Date: Mon, 28 Feb 2005 09:45:11 -0500
Reply-To: Larry Bertolini <bertolini.1@OSU.EDU>
Sender: "SAS(r) Discussion" <SAS-L@LISTSERV.UGA.EDU>
From: Larry Bertolini <bertolini.1@OSU.EDU>
Organization: Ohio State University
Subject: Re: Creating dynamic Mainframe dataset using libname
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Michael Raithel wrote:
mainframe block size of 6144. That block size is a holdover
> from the Cold War. Additionally, it is very wasteful in terms of DASD
> track real estate and the number of additional I/O's it takes to haul
> your data from DASD to the computer memory and back again. You should
> seriously consider using the half-track block size of 27648, instead.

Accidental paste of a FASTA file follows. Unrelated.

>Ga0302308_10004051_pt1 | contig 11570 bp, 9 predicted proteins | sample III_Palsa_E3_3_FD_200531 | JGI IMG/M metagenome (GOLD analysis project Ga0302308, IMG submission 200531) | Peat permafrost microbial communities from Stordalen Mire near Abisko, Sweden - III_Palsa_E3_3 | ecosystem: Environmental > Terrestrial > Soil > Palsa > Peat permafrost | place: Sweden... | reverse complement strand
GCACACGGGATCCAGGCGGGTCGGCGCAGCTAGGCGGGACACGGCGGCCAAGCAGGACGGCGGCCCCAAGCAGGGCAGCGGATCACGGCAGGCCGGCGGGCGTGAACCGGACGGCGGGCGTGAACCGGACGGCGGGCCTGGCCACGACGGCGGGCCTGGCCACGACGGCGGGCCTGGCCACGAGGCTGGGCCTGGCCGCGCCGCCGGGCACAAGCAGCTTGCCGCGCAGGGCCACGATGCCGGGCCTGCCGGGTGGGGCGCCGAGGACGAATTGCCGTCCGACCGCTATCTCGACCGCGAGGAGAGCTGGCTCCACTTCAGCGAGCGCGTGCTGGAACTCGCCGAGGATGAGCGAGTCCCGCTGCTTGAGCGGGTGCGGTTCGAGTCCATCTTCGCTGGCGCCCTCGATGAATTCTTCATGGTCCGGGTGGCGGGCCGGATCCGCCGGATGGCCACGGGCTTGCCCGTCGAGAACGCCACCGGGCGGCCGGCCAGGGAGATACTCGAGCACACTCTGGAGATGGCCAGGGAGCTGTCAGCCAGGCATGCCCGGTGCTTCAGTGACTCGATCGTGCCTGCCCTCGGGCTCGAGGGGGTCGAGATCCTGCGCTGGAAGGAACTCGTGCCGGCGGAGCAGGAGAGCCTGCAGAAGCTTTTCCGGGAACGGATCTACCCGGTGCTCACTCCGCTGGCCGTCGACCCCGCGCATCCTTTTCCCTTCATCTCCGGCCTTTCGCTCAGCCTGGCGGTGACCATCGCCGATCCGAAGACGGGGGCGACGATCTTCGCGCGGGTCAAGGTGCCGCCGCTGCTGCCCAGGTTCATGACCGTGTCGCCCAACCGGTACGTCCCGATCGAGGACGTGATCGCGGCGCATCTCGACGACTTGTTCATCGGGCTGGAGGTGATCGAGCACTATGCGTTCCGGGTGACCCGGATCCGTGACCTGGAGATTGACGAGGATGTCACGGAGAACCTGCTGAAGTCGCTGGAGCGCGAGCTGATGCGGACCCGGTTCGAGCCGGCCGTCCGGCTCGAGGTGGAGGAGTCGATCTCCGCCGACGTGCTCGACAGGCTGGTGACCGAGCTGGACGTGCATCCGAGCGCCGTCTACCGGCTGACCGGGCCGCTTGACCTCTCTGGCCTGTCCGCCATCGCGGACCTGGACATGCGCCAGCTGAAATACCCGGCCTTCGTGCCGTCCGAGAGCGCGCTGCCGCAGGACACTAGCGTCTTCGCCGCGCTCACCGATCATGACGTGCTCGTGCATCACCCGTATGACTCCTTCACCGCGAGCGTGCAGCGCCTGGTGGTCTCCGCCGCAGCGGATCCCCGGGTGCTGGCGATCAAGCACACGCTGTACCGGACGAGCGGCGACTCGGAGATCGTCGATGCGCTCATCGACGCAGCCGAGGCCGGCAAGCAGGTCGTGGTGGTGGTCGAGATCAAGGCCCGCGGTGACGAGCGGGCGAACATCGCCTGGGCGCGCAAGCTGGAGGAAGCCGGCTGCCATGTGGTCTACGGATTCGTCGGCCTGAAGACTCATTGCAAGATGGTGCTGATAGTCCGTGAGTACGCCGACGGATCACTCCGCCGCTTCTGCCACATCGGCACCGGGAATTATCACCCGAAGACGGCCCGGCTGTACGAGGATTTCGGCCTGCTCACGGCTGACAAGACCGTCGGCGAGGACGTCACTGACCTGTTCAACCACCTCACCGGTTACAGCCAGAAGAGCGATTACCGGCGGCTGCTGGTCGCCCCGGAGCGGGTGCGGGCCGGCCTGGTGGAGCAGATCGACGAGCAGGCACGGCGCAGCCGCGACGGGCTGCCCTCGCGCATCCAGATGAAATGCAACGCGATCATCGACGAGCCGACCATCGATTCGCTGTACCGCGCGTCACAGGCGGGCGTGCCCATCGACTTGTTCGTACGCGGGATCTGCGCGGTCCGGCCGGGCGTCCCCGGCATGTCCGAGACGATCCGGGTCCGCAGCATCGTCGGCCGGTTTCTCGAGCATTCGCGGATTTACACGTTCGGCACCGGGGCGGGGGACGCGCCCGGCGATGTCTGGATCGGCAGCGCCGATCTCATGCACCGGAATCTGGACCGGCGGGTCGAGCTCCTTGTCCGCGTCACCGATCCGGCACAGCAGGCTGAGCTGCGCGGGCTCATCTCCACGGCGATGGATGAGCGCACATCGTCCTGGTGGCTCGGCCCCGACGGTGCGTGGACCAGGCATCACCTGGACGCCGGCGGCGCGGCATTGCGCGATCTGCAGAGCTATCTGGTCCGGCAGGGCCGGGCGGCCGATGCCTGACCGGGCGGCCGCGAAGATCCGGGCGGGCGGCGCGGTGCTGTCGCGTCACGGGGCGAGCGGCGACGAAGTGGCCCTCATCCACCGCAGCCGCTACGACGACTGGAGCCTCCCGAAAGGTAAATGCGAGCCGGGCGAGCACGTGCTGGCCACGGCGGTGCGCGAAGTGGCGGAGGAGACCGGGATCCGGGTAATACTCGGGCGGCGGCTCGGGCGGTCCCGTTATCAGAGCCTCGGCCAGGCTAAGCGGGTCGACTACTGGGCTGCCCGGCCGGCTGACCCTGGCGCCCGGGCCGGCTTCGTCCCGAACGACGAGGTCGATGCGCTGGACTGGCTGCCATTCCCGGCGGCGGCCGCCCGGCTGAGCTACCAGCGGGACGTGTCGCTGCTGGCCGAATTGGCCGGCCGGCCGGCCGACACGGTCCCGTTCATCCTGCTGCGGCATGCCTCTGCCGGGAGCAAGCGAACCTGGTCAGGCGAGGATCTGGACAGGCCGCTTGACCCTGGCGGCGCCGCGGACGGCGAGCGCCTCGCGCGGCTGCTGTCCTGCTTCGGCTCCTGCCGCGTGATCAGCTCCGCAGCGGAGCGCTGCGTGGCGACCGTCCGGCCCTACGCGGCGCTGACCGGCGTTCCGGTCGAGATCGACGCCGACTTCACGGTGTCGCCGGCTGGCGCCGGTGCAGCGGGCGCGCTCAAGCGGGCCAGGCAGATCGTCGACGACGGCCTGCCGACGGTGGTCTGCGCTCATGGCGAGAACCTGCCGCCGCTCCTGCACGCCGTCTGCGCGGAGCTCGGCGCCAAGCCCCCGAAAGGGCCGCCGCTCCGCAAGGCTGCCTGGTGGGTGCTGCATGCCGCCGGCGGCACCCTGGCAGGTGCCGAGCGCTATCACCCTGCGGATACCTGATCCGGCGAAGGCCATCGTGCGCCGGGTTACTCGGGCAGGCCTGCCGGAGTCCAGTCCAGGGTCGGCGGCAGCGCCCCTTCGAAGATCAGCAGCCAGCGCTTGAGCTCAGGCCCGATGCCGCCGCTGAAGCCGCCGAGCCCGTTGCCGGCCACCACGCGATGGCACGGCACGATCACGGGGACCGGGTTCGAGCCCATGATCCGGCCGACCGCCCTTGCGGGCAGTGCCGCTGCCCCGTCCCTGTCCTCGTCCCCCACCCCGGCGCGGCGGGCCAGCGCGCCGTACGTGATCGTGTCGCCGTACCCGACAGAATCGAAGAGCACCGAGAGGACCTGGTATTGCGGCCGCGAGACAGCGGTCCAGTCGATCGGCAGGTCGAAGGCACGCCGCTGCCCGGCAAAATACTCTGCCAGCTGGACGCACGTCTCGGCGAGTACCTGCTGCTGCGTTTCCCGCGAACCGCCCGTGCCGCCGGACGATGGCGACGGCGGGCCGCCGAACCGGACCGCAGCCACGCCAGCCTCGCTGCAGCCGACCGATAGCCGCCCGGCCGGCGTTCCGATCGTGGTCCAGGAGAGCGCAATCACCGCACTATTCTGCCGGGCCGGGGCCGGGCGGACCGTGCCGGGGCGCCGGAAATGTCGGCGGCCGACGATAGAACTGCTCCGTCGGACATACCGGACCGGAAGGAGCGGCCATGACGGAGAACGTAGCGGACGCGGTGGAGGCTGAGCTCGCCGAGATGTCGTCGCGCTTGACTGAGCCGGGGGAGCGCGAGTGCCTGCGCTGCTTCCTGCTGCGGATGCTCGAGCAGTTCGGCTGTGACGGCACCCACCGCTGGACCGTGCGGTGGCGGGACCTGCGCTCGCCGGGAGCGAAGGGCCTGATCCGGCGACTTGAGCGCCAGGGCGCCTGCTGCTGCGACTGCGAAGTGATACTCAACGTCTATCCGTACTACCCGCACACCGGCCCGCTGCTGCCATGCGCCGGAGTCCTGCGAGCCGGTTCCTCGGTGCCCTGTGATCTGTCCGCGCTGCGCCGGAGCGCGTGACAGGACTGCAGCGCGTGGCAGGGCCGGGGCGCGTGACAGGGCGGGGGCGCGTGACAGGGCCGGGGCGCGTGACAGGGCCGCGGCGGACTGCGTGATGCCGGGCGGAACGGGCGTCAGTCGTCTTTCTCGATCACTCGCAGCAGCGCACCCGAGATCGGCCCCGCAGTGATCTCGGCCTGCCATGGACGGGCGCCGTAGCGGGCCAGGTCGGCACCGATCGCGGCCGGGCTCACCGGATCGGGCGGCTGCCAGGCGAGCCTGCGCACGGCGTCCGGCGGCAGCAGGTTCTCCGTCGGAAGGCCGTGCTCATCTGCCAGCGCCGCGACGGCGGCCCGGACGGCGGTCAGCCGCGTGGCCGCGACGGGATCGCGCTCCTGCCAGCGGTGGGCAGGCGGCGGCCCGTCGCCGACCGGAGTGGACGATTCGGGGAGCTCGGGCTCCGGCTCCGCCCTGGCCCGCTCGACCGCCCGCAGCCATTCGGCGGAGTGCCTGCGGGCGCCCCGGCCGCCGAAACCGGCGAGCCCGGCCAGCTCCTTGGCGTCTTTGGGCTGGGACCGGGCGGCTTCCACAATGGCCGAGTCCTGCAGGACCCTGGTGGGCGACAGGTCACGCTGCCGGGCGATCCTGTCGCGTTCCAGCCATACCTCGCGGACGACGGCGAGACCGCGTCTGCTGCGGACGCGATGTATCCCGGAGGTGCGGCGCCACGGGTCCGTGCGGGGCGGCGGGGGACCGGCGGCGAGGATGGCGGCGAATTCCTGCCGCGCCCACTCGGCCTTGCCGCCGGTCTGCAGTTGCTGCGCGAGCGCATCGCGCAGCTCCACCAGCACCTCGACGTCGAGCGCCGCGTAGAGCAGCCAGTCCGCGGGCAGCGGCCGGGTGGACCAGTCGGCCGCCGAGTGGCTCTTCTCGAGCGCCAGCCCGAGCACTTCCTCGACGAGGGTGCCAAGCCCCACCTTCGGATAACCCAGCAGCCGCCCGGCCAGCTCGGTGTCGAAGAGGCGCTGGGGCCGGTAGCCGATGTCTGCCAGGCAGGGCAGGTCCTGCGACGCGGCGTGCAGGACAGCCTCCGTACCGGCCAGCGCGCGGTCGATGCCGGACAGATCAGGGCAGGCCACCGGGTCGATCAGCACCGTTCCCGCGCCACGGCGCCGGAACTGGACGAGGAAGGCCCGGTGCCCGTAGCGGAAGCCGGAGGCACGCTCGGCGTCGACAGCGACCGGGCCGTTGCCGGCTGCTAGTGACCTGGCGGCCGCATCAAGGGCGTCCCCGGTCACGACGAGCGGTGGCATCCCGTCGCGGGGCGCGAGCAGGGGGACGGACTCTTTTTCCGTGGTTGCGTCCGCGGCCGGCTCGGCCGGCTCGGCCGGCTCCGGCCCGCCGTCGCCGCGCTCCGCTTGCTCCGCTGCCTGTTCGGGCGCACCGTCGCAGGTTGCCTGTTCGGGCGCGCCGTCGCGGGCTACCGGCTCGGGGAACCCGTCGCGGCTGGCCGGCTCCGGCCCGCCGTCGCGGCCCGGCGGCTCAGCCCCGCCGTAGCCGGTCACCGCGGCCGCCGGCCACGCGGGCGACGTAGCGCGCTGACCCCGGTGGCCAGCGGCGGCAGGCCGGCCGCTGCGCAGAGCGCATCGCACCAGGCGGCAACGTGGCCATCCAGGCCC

I agree, half-track LRECL and BLKSIZE are preferred in almost all
situations. It is more space-efficient in all cases, and is certainly
more CPU and I/O efficient for sequential access to datasets (I'd guess
that somewhere between 95% and 99.5% of all SAS code that gets executed
is basically sequential in nature).
But I wonder if the smaller blocksize might not be more efficient
when performing random access to a dataset; e.g., using POINT=,
or KEY= on an indexed dataset. Why move around 28K of data per I/O,
if you're only after a single, 1K observation, and if the odds of
needing another observation from the same block are very low?
I haven't benchmarked this scenario, but I'd expect random access
to an indexed SAS dataset, with KEY=foo / UNIQUE, to behave similarly
to random access to a VSAM KSDS, where a moderate-sized block
(control interval, in VSAM-ese) of 4K is typical.
(I suspect that if you can use SASFILE to keep the entire SAS
dataset in cache, the blocksize, as it relates to random I/O
performance, is probably irrelevant.)